The Independent Student Newspaper of Ashoka University

Jallianwala Bagh: Remembering and Reflecting

Vandita Bajaj, Class of 2020

13th April 2019 marks the centenary of the Jallianwala Bagh massacre which took place on the occasion of Baisakhi, 13th April 1919. The event has found repeated mention in our school history textbooks and has been recreated on celluloid in iconic films like Richard Attenborough’s Gandhi. The atrocity of Jallianwala Bagh incident is that General Dyer ordered his troops to open fire on the peaceful gathering. But what were the pre-existing conditions that prompted this ruthless massacre and what were the repercussions noticed in the aftermath of what happened on the hot afternoon of 13th April 1919?

“A scar was drawn across Indo-British relations deeper than any which had been inflicted since the Mutiny”

-Percival Spear, Historian

WWI had ended but Indian support to the British war effort had not yielded in the attainment of independence. Punjab was especially rife with tension, reeling with the after-effects of widespread forced recruitment in the British Indian Army. The imposition of the Rowlatt Act, formulated by Sir Sidney Rowlatt under the leadership of Sir Sidney Rowlatt, was marked by widespread dissatisfaction and rebellion. Strikes and hartals organized to protest the actions of the British government — the undue restriction of civil liberties and basic rights — saw popular support and participation of Hindus and Muslims.

Saifuddin Kitchlew, Giani Gurmukh Singh Musafir and other Congress leaders laying wreaths at the Martyrs Well at Jallianwala Bagh in Amritsar on April 14, 1955. ( Prakash Bhandari/HT ) | Source:

Thousands were flocking to Amritsar to celebrate the auspicious Baisakhi festival. The incoming masses were unaware of Michael O’Dwyer’s ban on public gatherings. A meeting was organized at Jallianwala Bagh to protest against the arrest of Dr Satyapal and Dr Saifuddin Kitchlew, who had been opposing the Rowlatt Act. Since the Jallianwala Bagh — it was an unused ground, enclosed on three sides by the backs of houses and a five-foot-tall wall on the fourth side — is a mere stone throw away from the Golden Temple, many of those visiting the gurudwara found their way to the site. And so did General Dyer and his troops — members of the 9th Gurkhas, 54th Sikhs and 59th Scinde Rifles — who opened fire on the gathering, there was no warning and everyone was a legitimate target. The firing is said to have gone on for eight to ten minutes, stopping only when the soldiers ran out of ammunition.

Salman Rushdie recounts the incident with accuracy in his book Midnight’s Children:

Brigadier Dyer’s fifty men put down their machine-guns and go away. They have fired a total of one thousand six hundred and fifty rounds into the unarmed crowd. Of these, one thousand five hundred and sixteen have found their mark, killing or wounding some person. ‘Good shooting,’ Dyer tells his men, ‘We have done a jolly good thing.’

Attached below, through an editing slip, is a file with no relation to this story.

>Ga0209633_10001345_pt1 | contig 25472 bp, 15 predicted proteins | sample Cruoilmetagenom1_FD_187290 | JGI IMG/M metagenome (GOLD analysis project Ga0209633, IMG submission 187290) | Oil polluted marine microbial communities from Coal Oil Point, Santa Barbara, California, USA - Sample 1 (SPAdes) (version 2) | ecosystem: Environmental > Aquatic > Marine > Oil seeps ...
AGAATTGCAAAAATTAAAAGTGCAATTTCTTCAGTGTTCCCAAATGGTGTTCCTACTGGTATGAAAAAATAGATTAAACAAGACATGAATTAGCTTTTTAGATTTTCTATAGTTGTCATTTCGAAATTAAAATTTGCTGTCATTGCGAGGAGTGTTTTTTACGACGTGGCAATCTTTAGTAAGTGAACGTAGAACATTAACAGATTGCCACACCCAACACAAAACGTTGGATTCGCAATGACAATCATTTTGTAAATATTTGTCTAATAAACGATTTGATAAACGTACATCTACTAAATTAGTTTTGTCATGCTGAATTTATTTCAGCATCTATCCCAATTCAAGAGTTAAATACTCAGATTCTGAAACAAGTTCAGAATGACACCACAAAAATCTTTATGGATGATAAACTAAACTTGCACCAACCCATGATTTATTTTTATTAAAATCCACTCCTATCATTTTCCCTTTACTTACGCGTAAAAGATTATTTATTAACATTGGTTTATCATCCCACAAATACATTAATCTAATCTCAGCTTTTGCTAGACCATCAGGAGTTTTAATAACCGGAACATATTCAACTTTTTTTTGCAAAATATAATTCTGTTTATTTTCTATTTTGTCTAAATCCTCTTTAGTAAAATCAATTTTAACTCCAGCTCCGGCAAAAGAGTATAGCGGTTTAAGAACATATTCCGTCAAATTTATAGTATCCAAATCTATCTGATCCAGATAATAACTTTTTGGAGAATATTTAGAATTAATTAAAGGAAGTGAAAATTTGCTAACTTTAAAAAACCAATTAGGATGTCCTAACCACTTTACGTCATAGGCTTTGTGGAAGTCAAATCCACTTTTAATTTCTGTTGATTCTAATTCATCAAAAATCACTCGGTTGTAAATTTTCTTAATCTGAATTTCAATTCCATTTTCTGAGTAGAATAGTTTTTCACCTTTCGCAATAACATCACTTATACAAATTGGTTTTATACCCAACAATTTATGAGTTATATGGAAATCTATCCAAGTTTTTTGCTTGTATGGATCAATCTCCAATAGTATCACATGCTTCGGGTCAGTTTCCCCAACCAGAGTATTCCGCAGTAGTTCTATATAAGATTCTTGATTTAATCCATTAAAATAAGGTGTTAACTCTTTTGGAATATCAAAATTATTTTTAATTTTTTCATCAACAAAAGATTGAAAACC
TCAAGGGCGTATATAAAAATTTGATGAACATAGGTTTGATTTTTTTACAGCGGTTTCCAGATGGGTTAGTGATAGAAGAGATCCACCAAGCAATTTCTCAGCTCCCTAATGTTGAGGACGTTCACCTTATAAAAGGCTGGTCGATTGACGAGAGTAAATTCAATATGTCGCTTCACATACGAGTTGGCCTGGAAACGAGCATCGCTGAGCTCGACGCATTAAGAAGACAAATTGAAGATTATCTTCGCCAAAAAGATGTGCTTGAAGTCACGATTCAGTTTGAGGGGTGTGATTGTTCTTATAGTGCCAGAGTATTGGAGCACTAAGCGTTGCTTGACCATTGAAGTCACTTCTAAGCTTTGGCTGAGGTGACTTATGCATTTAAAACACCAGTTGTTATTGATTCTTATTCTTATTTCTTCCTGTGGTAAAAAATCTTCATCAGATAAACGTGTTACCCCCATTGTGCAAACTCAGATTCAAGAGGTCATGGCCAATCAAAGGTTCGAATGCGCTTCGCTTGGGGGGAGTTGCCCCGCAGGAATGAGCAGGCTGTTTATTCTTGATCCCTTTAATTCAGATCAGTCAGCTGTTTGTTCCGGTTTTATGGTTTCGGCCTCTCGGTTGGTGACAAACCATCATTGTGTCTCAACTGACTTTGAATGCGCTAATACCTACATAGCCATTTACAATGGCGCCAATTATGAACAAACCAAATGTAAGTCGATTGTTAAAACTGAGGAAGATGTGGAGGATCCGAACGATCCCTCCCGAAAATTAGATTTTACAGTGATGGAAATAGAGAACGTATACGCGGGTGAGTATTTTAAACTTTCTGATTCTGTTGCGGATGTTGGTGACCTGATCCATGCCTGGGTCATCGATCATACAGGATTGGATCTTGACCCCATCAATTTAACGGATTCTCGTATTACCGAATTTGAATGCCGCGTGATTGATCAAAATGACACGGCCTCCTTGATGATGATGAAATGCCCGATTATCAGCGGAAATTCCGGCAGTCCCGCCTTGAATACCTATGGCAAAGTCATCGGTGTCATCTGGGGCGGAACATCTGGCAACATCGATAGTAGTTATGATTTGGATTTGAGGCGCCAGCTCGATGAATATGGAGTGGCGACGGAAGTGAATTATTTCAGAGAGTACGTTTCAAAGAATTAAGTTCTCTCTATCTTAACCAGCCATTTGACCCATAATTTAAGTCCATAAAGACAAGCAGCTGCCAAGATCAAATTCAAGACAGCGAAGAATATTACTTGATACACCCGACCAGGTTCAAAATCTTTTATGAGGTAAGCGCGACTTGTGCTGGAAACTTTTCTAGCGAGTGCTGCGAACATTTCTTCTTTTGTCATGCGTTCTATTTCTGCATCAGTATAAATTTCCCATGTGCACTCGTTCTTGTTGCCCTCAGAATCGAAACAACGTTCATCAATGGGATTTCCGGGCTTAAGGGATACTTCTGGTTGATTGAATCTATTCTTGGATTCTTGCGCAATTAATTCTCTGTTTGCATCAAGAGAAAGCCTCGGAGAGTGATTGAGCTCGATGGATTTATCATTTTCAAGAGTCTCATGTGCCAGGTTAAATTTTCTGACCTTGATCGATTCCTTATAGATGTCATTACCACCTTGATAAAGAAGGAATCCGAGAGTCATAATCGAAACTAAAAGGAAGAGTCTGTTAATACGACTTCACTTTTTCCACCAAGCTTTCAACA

General Dyer | Source: Wiki Commons

The lack of remorse that Rushdie attributes to Dyer is glaringly noticeable in the testimony given by the General to his division command:

“If more troops had been at hand, the casualties would have been greater in proportion. It was no longer a question of merely dispersing the crowd, but one of producing a sufficient moral effect from a military point of view not only on those present, but more especially throughout the Punjab. There could be no question of undue severity?”

The reaction to the horrific event at the time was one of condemnation and called to question the very foundational ethos of British rule. Rabindranath Tagore renounced his knighthood, and wrote a scathing letter to the then Viceroy, Lord Chelmsford:

“…The disproportionate severity of the punishments inflicted upon the unfortunate people and the methods of carrying them out, we are convinced, are without parallel in the history of civilised governments… The time has come when the badges of honour make our shame glaring in their incongruous context of humiliation, and I for my part wish to stand shorn of all special distinctions, by the side of those of my countrymen, who, for their so called insignificance, are liable to suffer a degradation not fit for human beings…”

The “preserved” bullet marks at Jallianwala Bagh | Source: Wikimedia Commons

100 years on, Indians demand a formal apology from the British government, but only “deep regret” is offered. British Prime Minister, Theresa May described the incident as a “shameful scar” on British-Indian history, the acknowledgement was described as “inadequate” by many Captain Amarinder Singh, Chief Minister of Punjab. However, this demand for an apology overlooks the present situation in our own country — lynchings, the communal tension, the discriminatory treatment meted out to members of the LGBTQ community, the list goes on. The violence that is inflicted upon communities today stems far more from structural conditions, but its implications and impact demand introspection.

The author is the Managing Editor for the Arts and Culture Section of The Edict.

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